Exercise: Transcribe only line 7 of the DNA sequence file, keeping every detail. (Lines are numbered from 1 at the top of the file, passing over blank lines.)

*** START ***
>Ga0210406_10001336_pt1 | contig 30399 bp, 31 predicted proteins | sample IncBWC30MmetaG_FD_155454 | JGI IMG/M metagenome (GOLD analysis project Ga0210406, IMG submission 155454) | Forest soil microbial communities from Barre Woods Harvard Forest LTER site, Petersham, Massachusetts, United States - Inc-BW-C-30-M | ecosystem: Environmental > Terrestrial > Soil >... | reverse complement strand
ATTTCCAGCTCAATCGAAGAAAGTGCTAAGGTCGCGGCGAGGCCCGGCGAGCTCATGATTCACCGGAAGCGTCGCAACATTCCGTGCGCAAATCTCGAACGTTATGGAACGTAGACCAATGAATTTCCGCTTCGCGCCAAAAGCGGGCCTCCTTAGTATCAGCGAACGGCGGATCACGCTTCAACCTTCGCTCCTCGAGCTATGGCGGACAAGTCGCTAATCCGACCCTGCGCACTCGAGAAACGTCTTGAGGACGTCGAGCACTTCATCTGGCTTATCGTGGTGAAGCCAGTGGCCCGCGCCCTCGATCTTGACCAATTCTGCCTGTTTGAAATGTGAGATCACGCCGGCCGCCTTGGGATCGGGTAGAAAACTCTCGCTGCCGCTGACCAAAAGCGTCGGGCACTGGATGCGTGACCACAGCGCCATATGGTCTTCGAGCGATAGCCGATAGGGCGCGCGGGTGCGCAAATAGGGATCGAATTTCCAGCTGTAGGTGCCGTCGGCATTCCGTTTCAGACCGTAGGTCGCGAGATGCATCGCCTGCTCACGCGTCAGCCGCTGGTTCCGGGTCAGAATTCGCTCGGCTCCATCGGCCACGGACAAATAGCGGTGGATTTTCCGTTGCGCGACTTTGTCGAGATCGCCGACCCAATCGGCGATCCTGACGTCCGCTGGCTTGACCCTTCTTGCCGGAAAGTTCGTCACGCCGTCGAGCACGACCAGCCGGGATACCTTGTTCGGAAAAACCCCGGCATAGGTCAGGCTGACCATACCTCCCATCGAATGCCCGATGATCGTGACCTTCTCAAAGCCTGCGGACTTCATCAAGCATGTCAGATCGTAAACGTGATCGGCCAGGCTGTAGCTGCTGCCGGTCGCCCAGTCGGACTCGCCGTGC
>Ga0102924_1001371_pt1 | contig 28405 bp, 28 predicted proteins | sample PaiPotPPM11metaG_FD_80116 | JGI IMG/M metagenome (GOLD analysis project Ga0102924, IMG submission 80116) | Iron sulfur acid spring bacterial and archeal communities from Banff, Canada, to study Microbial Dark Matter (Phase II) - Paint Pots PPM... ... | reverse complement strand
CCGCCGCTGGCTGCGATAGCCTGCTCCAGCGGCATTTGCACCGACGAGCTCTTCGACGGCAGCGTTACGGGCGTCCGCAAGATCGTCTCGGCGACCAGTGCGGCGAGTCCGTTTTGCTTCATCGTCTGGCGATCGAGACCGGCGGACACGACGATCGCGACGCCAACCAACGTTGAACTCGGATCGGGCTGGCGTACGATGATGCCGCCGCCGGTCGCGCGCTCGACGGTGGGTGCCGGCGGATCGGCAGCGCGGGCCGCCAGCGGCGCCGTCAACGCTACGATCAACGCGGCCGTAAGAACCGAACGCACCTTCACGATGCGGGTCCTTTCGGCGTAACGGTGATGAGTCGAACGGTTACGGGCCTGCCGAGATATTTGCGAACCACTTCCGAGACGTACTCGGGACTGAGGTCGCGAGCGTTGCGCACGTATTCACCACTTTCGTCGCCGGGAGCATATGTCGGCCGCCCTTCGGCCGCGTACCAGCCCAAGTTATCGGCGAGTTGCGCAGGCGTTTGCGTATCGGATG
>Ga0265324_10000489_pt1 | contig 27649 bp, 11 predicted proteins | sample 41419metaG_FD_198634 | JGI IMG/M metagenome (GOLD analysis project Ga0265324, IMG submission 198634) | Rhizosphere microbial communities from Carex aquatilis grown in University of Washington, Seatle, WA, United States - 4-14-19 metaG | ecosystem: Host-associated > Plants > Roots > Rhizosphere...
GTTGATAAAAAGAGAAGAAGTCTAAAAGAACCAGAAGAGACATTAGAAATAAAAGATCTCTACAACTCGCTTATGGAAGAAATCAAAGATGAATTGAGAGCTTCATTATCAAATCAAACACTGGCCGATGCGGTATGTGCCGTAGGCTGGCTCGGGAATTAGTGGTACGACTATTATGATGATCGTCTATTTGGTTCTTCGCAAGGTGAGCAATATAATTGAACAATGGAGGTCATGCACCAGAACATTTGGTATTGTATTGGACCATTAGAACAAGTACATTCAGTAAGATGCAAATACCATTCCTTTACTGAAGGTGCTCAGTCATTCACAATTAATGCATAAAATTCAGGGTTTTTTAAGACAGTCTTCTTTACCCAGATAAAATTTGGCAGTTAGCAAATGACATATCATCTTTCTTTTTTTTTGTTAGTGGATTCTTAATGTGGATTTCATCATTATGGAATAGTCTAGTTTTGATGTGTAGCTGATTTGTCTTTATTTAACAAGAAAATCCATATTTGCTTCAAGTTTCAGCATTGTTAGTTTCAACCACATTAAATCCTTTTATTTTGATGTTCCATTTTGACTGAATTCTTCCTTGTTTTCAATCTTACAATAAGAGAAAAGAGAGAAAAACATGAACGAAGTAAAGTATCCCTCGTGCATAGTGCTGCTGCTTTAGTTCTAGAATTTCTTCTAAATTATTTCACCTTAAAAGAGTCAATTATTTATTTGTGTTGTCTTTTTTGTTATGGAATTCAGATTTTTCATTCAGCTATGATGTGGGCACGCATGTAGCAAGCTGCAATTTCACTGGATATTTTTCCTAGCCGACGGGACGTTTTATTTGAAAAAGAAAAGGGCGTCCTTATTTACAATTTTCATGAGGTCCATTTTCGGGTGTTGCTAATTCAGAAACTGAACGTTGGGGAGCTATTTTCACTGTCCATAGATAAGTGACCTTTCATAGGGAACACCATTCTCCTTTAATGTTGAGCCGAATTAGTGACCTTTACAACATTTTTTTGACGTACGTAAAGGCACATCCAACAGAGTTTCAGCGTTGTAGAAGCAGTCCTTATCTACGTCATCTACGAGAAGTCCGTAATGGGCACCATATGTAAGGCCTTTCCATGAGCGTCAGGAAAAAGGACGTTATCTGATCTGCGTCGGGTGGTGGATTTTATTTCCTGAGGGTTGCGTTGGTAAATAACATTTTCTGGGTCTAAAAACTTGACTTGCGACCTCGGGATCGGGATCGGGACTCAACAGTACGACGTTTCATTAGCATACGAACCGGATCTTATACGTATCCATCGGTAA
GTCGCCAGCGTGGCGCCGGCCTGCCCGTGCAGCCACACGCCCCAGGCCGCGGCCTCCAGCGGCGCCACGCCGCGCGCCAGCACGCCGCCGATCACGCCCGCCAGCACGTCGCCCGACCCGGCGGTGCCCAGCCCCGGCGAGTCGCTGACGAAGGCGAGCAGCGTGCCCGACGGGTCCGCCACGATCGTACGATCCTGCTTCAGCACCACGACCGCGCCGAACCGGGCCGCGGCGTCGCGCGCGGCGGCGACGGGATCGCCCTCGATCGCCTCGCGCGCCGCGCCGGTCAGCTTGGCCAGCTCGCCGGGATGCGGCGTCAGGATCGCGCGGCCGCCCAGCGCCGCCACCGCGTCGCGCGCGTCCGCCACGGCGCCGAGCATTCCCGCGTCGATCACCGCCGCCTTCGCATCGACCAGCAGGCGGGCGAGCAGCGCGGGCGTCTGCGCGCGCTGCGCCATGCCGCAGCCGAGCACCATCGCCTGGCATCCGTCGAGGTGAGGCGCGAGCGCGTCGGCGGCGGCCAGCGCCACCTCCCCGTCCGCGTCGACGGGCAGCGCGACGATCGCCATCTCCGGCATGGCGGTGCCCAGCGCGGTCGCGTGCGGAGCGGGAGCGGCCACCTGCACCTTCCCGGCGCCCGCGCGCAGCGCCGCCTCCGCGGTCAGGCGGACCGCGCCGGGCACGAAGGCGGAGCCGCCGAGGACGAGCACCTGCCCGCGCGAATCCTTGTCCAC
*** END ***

GTCGCCAGCGTGGCGCCGGCCTGCCCGTGCAGCCACACGCCCCAGGCCGCGGCCTCCAGCGGCGCCACGCCGCGCGCCAGCACGCCGCCGATCACGCCCGCCAGCACGTCGCCCGACCCGGCGGTGCCCAGCCCCGGCGAGTCGCTGACGAAGGCGAGCAGCGTGCCCGACGGGTCCGCCACGATCGTACGATCCTGCTTCAGCACCACGACCGCGCCGAACCGGGCCGCGGCGTCGCGCGCGGCGGCGACGGGATCGCCCTCGATCGCCTCGCGCGCCGCGCCGGTCAGCTTGGCCAGCTCGCCGGGATGCGGCGTCAGGATCGCGCGGCCGCCCAGCGCCGCCACCGCGTCGCGCGCGTCCGCCACGGCGCCGAGCATTCCCGCGTCGATCACCGCCGCCTTCGCATCGACCAGCAGGCGGGCGAGCAGCGCGGGCGTCTGCGCGCGCTGCGCCATGCCGCAGCCGAGCACCATCGCCTGGCATCCGTCGAGGTGAGGCGCGAGCGCGTCGGCGGCGGCCAGCGCCACCTCCCCGTCCGCGTCGACGGGCAGCGCGACGATCGCCATCTCCGGCATGGCGGTGCCCAGCGCGGTCGCGTGCGGAGCGGGAGCGGCCACCTGCACCTTCCCGGCGCCCGCGCGCAGCGCCGCCTCCGCGGTCAGGCGGACCGCGCCGGGCACGAAGGCGGAGCCGCCGAGGACGAGCACCTGCCCGCGCGAATCCTTGTCCAC